John Henry, one of their sons, would inherit half of the property as well as the house from his mother. The original frame of the house would be incorporated into a larger structure during his lifetime. The property would continue to be passed down, first to John's son William Wirt Henry, and then split between William's children, excluding his daughter Lucy Gray Harrison. Lucy respected her father's wishes until several years later, she decided to buy-out her other siblings, move to Red Hill, and convert the home into an 18 room mansion. While the mansion was restored by 1912, it would be destroyed in a fire in 1919. Harrison continued to live on the property in the guest house and passed away in 1944.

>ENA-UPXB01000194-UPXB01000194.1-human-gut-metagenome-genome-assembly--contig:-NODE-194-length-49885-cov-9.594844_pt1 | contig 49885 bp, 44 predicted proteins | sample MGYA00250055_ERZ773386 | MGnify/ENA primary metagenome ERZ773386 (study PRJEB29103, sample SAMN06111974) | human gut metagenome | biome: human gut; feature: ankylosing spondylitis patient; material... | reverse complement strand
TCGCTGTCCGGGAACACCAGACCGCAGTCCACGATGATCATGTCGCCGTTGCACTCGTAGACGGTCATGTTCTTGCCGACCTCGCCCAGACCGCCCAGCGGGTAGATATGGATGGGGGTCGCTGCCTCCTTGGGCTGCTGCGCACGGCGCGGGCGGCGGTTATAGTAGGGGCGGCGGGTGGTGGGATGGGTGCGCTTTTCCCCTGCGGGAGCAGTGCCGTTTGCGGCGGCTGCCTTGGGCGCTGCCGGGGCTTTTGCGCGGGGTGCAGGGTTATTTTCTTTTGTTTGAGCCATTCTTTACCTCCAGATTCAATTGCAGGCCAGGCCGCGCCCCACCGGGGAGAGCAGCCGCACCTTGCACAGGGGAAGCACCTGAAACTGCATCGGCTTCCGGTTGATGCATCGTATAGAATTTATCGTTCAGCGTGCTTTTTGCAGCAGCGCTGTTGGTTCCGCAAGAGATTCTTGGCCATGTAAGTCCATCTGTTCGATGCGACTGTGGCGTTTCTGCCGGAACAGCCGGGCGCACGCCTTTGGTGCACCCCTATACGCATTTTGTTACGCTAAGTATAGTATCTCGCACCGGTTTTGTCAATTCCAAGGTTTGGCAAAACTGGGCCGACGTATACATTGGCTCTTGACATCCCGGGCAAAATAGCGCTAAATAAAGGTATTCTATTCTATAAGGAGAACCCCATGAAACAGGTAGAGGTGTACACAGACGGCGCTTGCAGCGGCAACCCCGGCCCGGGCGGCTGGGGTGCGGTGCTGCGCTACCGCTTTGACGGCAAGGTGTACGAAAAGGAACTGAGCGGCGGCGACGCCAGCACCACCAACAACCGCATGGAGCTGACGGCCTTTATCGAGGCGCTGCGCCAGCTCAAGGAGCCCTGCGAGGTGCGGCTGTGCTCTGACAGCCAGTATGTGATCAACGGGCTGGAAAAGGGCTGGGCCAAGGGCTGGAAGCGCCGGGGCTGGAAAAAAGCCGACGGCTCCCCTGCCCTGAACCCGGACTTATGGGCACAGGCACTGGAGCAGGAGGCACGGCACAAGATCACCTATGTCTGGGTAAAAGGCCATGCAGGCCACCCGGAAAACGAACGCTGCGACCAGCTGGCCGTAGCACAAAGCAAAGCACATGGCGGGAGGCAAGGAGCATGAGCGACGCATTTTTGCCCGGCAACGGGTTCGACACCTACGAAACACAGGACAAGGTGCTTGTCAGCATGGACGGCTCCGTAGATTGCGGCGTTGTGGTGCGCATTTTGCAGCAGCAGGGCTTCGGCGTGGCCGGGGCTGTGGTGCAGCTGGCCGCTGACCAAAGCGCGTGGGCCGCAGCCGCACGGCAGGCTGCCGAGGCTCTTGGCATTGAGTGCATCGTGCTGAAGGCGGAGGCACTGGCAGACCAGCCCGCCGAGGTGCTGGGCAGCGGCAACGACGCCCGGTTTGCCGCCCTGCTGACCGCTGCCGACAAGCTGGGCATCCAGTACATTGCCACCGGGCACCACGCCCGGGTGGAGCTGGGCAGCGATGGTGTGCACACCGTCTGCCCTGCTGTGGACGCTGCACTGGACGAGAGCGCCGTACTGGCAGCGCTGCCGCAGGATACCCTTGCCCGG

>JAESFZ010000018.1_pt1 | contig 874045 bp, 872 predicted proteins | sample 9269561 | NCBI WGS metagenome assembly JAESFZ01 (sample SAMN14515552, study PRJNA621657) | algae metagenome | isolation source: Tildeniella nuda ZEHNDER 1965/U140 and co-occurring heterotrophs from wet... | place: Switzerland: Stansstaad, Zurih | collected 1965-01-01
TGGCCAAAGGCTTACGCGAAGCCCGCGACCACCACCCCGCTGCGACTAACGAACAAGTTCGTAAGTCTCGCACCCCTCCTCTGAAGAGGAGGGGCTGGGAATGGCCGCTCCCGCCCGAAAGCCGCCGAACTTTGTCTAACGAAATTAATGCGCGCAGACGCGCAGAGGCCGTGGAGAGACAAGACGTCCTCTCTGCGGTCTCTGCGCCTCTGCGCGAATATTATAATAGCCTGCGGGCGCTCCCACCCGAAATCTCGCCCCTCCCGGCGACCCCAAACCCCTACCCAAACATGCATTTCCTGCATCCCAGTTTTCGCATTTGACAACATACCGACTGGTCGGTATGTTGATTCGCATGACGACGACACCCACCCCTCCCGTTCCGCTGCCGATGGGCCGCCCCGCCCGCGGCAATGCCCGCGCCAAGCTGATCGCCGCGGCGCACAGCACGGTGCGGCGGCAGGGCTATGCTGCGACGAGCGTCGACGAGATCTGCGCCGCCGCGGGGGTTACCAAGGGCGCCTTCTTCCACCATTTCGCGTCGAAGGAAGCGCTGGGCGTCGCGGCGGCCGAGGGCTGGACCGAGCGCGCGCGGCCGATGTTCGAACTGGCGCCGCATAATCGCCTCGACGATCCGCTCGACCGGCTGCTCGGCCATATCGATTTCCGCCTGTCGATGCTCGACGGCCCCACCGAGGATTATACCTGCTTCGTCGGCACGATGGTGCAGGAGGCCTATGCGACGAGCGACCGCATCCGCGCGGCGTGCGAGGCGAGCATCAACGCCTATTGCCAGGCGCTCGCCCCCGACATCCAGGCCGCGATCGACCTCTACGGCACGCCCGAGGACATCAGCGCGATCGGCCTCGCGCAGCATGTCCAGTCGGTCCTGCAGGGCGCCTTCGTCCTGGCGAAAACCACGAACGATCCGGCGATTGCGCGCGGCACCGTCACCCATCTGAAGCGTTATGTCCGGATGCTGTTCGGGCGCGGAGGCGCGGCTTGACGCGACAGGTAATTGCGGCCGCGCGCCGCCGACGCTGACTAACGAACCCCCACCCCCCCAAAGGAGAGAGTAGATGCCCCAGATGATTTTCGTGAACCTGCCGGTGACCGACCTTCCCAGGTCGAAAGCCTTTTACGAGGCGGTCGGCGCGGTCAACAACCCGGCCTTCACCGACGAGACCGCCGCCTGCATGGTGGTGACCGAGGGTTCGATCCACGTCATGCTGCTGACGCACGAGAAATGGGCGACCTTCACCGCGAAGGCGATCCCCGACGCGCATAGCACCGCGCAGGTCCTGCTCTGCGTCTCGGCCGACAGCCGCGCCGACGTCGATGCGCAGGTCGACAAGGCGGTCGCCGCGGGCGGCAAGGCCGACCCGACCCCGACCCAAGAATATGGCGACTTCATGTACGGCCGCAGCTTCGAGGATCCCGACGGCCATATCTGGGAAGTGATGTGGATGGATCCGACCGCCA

Congress passed a movement to make the property into a memorial in 1935, though it was conditional on it being acquired by the Secretary of the Interior, which was never completed. After Lucy Gray Harrison's death in 1944, the Patrick Henry Memorial Foundation worked to raise the funds necessary to purchase the property. By 1954, they were successful and eventually reconstructed the mansion using blueprints from 1910-1912 renovation efforts. It was added to the National Register of Historic Places in 1978 and officially made into a National monument in 1986.